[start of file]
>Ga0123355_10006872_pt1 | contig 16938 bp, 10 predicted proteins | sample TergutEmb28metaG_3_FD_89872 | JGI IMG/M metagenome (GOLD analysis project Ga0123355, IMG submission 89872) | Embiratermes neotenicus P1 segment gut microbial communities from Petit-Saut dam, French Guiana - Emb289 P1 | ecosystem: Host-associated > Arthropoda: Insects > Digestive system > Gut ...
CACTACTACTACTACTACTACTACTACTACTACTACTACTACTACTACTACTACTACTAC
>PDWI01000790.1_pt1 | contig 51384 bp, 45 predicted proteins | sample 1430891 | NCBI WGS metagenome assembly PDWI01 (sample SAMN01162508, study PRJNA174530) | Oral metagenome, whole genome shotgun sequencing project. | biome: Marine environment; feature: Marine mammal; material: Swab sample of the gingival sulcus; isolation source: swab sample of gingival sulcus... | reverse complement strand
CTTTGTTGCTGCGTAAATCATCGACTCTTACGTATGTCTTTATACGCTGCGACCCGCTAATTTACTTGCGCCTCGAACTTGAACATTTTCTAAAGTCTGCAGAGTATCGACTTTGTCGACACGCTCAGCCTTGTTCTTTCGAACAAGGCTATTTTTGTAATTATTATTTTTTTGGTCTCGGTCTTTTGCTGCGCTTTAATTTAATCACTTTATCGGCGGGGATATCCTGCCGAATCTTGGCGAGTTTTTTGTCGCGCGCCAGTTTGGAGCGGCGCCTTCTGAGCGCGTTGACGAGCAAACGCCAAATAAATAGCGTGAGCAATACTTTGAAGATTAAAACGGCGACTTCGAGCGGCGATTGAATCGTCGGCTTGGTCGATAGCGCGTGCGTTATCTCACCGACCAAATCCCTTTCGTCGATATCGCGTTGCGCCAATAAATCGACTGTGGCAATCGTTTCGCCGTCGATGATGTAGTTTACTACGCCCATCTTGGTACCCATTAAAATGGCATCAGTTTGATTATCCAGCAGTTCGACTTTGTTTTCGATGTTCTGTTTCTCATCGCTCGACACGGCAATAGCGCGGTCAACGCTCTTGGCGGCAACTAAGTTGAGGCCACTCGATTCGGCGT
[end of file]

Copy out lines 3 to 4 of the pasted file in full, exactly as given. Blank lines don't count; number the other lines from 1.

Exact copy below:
>PDWI01000790.1_pt1 | contig 51384 bp, 45 predicted proteins | sample 1430891 | NCBI WGS metagenome assembly PDWI01 (sample SAMN01162508, study PRJNA174530) | Oral metagenome, whole genome shotgun sequencing project. | biome: Marine environment; feature: Marine mammal; material: Swab sample of the gingival sulcus; isolation source: swab sample of gingival sulcus... | reverse complement strand
CTTTGTTGCTGCGTAAATCATCGACTCTTACGTATGTCTTTATACGCTGCGACCCGCTAATTTACTTGCGCCTCGAACTTGAACATTTTCTAAAGTCTGCAGAGTATCGACTTTGTCGACACGCTCAGCCTTGTTCTTTCGAACAAGGCTATTTTTGTAATTATTATTTTTTTGGTCTCGGTCTTTTGCTGCGCTTTAATTTAATCACTTTATCGGCGGGGATATCCTGCCGAATCTTGGCGAGTTTTTTGTCGCGCGCCAGTTTGGAGCGGCGCCTTCTGAGCGCGTTGACGAGCAAACGCCAAATAAATAGCGTGAGCAATACTTTGAAGATTAAAACGGCGACTTCGAGCGGCGATTGAATCGTCGGCTTGGTCGATAGCGCGTGCGTTATCTCACCGACCAAATCCCTTTCGTCGATATCGCGTTGCGCCAATAAATCGACTGTGGCAATCGTTTCGCCGTCGATGATGTAGTTTACTACGCCCATCTTGGTACCCATTAAAATGGCATCAGTTTGATTATCCAGCAGTTCGACTTTGTTTTCGATGTTCTGTTTCTCATCGCTCGACACGGCAATAGCGCGGTCAACGCTCTTGGCGGCAACTAAGTTGAGGCCACTCGATTCGGCGT